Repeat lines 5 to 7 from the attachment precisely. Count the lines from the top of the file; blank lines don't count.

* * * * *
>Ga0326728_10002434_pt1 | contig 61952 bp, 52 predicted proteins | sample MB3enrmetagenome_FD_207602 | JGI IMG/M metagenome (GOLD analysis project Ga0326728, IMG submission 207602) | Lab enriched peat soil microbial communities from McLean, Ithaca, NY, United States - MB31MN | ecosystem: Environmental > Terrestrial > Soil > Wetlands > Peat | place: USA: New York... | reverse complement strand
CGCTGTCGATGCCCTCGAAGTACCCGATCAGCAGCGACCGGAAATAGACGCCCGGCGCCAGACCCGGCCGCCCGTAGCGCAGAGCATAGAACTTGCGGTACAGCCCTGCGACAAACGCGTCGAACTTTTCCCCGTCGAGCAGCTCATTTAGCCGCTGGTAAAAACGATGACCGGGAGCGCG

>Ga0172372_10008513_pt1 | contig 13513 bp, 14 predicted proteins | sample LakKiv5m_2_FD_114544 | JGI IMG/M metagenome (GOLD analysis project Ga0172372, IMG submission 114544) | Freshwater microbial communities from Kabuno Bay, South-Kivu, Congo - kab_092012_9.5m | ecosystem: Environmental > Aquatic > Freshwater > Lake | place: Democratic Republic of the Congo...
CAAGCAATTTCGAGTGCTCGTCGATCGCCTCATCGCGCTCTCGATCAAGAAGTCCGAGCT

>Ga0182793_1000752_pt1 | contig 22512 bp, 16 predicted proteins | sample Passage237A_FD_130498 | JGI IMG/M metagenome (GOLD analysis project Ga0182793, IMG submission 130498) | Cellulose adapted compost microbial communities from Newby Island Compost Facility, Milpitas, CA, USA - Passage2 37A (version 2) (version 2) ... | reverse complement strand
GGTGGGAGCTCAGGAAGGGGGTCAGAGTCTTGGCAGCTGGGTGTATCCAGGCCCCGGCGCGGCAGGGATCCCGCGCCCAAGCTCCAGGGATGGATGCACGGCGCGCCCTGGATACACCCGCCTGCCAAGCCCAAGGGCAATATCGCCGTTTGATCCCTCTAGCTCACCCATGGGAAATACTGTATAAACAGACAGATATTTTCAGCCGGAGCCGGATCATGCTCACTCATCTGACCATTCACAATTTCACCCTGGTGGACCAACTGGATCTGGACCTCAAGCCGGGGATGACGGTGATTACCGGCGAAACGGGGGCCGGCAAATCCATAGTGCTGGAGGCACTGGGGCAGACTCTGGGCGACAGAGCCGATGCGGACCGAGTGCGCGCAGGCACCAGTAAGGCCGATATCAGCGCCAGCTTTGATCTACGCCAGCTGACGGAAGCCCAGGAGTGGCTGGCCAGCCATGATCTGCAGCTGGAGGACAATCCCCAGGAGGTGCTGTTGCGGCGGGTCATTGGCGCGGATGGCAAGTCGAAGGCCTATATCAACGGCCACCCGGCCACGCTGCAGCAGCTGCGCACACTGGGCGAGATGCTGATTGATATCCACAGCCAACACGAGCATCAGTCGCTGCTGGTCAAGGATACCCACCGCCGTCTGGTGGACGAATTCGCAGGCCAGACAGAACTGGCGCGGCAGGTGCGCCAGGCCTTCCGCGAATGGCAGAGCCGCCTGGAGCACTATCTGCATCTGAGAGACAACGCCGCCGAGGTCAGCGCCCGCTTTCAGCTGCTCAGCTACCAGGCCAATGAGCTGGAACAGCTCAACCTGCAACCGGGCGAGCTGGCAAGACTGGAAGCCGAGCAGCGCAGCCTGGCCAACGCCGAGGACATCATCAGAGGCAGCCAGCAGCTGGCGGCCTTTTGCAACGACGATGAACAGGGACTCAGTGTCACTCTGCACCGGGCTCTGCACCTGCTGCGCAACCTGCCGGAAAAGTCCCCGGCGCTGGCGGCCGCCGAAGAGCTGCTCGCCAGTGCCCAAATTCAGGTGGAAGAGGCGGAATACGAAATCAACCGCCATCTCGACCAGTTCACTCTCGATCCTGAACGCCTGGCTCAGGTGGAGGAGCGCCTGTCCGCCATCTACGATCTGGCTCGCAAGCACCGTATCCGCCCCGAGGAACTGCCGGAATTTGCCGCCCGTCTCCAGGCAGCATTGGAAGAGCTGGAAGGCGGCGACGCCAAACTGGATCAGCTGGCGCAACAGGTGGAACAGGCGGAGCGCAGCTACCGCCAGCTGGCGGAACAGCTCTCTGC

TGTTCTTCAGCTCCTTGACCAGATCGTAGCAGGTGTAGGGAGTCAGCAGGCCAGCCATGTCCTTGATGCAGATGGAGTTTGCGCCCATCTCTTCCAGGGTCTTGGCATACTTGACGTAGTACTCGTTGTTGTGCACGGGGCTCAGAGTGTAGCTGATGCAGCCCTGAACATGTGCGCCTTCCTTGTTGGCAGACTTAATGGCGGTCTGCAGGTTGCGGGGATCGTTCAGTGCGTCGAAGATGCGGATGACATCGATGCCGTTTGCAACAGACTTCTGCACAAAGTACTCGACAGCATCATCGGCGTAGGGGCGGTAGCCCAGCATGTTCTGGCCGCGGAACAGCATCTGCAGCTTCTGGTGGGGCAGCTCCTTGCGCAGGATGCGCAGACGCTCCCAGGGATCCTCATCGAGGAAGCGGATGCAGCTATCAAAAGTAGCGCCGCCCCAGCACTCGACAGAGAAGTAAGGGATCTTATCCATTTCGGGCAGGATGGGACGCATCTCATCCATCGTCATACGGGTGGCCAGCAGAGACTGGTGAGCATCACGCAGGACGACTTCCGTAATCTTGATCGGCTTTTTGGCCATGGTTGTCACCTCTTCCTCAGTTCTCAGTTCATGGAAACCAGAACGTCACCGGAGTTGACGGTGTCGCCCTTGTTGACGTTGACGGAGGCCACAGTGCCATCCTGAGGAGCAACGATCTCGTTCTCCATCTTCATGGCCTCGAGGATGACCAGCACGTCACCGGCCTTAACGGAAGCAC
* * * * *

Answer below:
>Ga0182793_1000752_pt1 | contig 22512 bp, 16 predicted proteins | sample Passage237A_FD_130498 | JGI IMG/M metagenome (GOLD analysis project Ga0182793, IMG submission 130498) | Cellulose adapted compost microbial communities from Newby Island Compost Facility, Milpitas, CA, USA - Passage2 37A (version 2) (version 2) ... | reverse complement strand
GGTGGGAGCTCAGGAAGGGGGTCAGAGTCTTGGCAGCTGGGTGTATCCAGGCCCCGGCGCGGCAGGGATCCCGCGCCCAAGCTCCAGGGATGGATGCACGGCGCGCCCTGGATACACCCGCCTGCCAAGCCCAAGGGCAATATCGCCGTTTGATCCCTCTAGCTCACCCATGGGAAATACTGTATAAACAGACAGATATTTTCAGCCGGAGCCGGATCATGCTCACTCATCTGACCATTCACAATTTCACCCTGGTGGACCAACTGGATCTGGACCTCAAGCCGGGGATGACGGTGATTACCGGCGAAACGGGGGCCGGCAAATCCATAGTGCTGGAGGCACTGGGGCAGACTCTGGGCGACAGAGCCGATGCGGACCGAGTGCGCGCAGGCACCAGTAAGGCCGATATCAGCGCCAGCTTTGATCTACGCCAGCTGACGGAAGCCCAGGAGTGGCTGGCCAGCCATGATCTGCAGCTGGAGGACAATCCCCAGGAGGTGCTGTTGCGGCGGGTCATTGGCGCGGATGGCAAGTCGAAGGCCTATATCAACGGCCACCCGGCCACGCTGCAGCAGCTGCGCACACTGGGCGAGATGCTGATTGATATCCACAGCCAACACGAGCATCAGTCGCTGCTGGTCAAGGATACCCACCGCCGTCTGGTGGACGAATTCGCAGGCCAGACAGAACTGGCGCGGCAGGTGCGCCAGGCCTTCCGCGAATGGCAGAGCCGCCTGGAGCACTATCTGCATCTGAGAGACAACGCCGCCGAGGTCAGCGCCCGCTTTCAGCTGCTCAGCTACCAGGCCAATGAGCTGGAACAGCTCAACCTGCAACCGGGCGAGCTGGCAAGACTGGAAGCCGAGCAGCGCAGCCTGGCCAACGCCGAGGACATCATCAGAGGCAGCCAGCAGCTGGCGGCCTTTTGCAACGACGATGAACAGGGACTCAGTGTCACTCTGCACCGGGCTCTGCACCTGCTGCGCAACCTGCCGGAAAAGTCCCCGGCGCTGGCGGCCGCCGAAGAGCTGCTCGCCAGTGCCCAAATTCAGGTGGAAGAGGCGGAATACGAAATCAACCGCCATCTCGACCAGTTCACTCTCGATCCTGAACGCCTGGCTCAGGTGGAGGAGCGCCTGTCCGCCATCTACGATCTGGCTCGCAAGCACCGTATCCGCCCCGAGGAACTGCCGGAATTTGCCGCCCGTCTCCAGGCAGCATTGGAAGAGCTGGAAGGCGGCGACGCCAAACTGGATCAGCTGGCGCAACAGGTGGAACAGGCGGAGCGCAGCTACCGCCAGCTGGCGGAACAGCTCTCTGC

TGTTCTTCAGCTCCTTGACCAGATCGTAGCAGGTGTAGGGAGTCAGCAGGCCAGCCATGTCCTTGATGCAGATGGAGTTTGCGCCCATCTCTTCCAGGGTCTTGGCATACTTGACGTAGTACTCGTTGTTGTGCACGGGGCTCAGAGTGTAGCTGATGCAGCCCTGAACATGTGCGCCTTCCTTGTTGGCAGACTTAATGGCGGTCTGCAGGTTGCGGGGATCGTTCAGTGCGTCGAAGATGCGGATGACATCGATGCCGTTTGCAACAGACTTCTGCACAAAGTACTCGACAGCATCATCGGCGTAGGGGCGGTAGCCCAGCATGTTCTGGCCGCGGAACAGCATCTGCAGCTTCTGGTGGGGCAGCTCCTTGCGCAGGATGCGCAGACGCTCCCAGGGATCCTCATCGAGGAAGCGGATGCAGCTATCAAAAGTAGCGCCGCCCCAGCACTCGACAGAGAAGTAAGGGATCTTATCCATTTCGGGCAGGATGGGACGCATCTCATCCATCGTCATACGGGTGGCCAGCAGAGACTGGTGAGCATCACGCAGGACGACTTCCGTAATCTTGATCGGCTTTTTGGCCATGGTTGTCACCTCTTCCTCAGTTCTCAGTTCATGGAAACCAGAACGTCACCGGAGTTGACGGTGTCGCCCTTGTTGACGTTGACGGAGGCCACAGTGCCATCCTGAGGAGCAACGATCTCGTTCTCCATCTTCATGGCCTCGAGGATGACCAGCACGTCACCGGCCTTAACGGAAGCAC